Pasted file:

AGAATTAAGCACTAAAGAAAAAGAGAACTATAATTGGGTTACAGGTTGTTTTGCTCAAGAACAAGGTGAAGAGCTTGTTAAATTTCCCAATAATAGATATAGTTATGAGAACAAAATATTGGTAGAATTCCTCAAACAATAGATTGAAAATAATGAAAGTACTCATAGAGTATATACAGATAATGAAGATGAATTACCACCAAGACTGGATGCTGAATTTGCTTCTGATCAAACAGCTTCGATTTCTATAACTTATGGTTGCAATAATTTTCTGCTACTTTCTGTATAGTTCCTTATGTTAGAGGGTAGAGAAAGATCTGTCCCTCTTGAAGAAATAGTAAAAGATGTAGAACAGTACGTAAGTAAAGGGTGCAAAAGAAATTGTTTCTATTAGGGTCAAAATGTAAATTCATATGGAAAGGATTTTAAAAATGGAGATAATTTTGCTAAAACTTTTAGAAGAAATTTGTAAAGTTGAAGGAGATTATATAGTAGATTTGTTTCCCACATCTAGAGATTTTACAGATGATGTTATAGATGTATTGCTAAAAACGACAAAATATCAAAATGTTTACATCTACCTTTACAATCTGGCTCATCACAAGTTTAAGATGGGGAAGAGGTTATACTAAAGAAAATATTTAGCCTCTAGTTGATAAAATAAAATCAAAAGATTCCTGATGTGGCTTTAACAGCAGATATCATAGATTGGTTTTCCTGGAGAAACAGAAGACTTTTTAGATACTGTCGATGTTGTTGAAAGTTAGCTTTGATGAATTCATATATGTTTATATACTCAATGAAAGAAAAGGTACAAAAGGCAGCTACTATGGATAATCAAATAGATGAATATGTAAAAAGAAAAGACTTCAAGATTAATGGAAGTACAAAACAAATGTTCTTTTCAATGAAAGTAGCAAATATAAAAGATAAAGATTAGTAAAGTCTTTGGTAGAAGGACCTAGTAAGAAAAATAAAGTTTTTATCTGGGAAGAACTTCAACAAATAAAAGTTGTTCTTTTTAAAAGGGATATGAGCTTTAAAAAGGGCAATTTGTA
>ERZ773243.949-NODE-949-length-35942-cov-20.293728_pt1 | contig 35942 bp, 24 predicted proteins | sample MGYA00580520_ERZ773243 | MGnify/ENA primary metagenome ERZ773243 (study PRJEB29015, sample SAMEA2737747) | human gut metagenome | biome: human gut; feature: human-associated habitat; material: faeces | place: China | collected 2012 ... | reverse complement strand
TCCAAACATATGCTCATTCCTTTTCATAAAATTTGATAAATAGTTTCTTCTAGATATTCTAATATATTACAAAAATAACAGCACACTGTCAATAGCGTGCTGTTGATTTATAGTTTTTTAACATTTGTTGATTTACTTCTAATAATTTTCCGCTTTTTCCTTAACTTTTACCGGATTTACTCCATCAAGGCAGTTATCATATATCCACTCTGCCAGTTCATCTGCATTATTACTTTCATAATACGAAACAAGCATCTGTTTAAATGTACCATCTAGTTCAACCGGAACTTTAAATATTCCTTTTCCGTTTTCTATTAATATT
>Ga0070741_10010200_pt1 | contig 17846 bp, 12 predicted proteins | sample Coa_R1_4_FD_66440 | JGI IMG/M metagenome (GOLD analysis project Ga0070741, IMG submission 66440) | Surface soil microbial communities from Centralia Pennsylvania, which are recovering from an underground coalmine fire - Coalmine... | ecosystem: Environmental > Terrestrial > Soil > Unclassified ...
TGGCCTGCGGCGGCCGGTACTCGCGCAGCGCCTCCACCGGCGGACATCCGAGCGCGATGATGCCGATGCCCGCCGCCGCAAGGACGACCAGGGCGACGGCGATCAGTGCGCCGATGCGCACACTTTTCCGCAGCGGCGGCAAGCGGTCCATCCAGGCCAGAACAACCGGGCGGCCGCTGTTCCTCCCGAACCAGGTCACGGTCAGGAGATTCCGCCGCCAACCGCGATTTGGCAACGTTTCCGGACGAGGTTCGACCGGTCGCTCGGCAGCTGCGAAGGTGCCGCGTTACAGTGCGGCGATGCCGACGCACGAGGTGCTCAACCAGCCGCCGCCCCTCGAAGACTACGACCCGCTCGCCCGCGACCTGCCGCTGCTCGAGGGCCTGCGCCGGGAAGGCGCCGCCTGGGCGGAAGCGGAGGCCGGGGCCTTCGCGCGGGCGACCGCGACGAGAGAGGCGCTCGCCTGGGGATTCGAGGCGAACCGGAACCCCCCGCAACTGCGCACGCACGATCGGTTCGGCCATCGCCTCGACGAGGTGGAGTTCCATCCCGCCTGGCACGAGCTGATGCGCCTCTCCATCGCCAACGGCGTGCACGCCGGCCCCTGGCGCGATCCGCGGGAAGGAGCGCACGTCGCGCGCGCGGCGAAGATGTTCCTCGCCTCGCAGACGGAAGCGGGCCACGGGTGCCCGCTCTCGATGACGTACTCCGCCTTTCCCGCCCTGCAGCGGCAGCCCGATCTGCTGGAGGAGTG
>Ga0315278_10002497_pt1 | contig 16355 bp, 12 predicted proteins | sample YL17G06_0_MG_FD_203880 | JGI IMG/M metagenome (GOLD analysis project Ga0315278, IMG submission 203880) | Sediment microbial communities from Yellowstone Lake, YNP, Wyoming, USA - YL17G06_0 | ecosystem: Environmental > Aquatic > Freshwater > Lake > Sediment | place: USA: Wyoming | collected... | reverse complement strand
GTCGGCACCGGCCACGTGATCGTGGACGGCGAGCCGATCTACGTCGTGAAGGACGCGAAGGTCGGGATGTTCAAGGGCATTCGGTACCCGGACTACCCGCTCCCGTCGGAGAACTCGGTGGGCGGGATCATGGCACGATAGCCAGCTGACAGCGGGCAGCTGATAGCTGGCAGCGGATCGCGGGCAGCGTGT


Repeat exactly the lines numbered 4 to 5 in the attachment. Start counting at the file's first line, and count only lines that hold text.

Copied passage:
>Ga0070741_10010200_pt1 | contig 17846 bp, 12 predicted proteins | sample Coa_R1_4_FD_66440 | JGI IMG/M metagenome (GOLD analysis project Ga0070741, IMG submission 66440) | Surface soil microbial communities from Centralia Pennsylvania, which are recovering from an underground coalmine fire - Coalmine... | ecosystem: Environmental > Terrestrial > Soil > Unclassified ...
TGGCCTGCGGCGGCCGGTACTCGCGCAGCGCCTCCACCGGCGGACATCCGAGCGCGATGATGCCGATGCCCGCCGCCGCAAGGACGACCAGGGCGACGGCGATCAGTGCGCCGATGCGCACACTTTTCCGCAGCGGCGGCAAGCGGTCCATCCAGGCCAGAACAACCGGGCGGCCGCTGTTCCTCCCGAACCAGGTCACGGTCAGGAGATTCCGCCGCCAACCGCGATTTGGCAACGTTTCCGGACGAGGTTCGACCGGTCGCTCGGCAGCTGCGAAGGTGCCGCGTTACAGTGCGGCGATGCCGACGCACGAGGTGCTCAACCAGCCGCCGCCCCTCGAAGACTACGACCCGCTCGCCCGCGACCTGCCGCTGCTCGAGGGCCTGCGCCGGGAAGGCGCCGCCTGGGCGGAAGCGGAGGCCGGGGCCTTCGCGCGGGCGACCGCGACGAGAGAGGCGCTCGCCTGGGGATTCGAGGCGAACCGGAACCCCCCGCAACTGCGCACGCACGATCGGTTCGGCCATCGCCTCGACGAGGTGGAGTTCCATCCCGCCTGGCACGAGCTGATGCGCCTCTCCATCGCCAACGGCGTGCACGCCGGCCCCTGGCGCGATCCGCGGGAAGGAGCGCACGTCGCGCGCGCGGCGAAGATGTTCCTCGCCTCGCAGACGGAAGCGGGCCACGGGTGCCCGCTCTCGATGACGTACTCCGCCTTTCCCGCCCTGCAGCGGCAGCCCGATCTGCTGGAGGAGTG